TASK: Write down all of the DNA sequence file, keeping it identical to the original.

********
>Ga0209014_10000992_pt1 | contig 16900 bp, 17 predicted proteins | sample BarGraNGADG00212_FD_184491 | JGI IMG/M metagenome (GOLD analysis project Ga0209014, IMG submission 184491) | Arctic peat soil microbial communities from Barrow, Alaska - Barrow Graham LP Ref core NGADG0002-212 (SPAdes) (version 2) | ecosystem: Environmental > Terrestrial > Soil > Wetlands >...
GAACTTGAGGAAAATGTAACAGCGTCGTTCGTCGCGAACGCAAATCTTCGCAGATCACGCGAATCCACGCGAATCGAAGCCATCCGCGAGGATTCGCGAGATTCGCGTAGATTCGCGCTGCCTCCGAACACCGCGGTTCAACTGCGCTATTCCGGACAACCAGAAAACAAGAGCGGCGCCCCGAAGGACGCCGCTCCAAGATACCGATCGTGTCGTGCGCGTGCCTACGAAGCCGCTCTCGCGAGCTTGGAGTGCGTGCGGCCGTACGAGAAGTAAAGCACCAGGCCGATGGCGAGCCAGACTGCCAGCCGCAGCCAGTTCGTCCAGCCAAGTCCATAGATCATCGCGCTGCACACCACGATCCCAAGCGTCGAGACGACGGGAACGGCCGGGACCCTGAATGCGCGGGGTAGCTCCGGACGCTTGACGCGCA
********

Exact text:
>Ga0209014_10000992_pt1 | contig 16900 bp, 17 predicted proteins | sample BarGraNGADG00212_FD_184491 | JGI IMG/M metagenome (GOLD analysis project Ga0209014, IMG submission 184491) | Arctic peat soil microbial communities from Barrow, Alaska - Barrow Graham LP Ref core NGADG0002-212 (SPAdes) (version 2) | ecosystem: Environmental > Terrestrial > Soil > Wetlands >...
GAACTTGAGGAAAATGTAACAGCGTCGTTCGTCGCGAACGCAAATCTTCGCAGATCACGCGAATCCACGCGAATCGAAGCCATCCGCGAGGATTCGCGAGATTCGCGTAGATTCGCGCTGCCTCCGAACACCGCGGTTCAACTGCGCTATTCCGGACAACCAGAAAACAAGAGCGGCGCCCCGAAGGACGCCGCTCCAAGATACCGATCGTGTCGTGCGCGTGCCTACGAAGCCGCTCTCGCGAGCTTGGAGTGCGTGCGGCCGTACGAGAAGTAAAGCACCAGGCCGATGGCGAGCCAGACTGCCAGCCGCAGCCAGTTCGTCCAGCCAAGTCCATAGATCATCGCGCTGCACACCACGATCCCAAGCGTCGAGACGACGGGAACGGCCGGGACCCTGAATGCGCGGGGTAGCTCCGGACGCTTGACGCGCA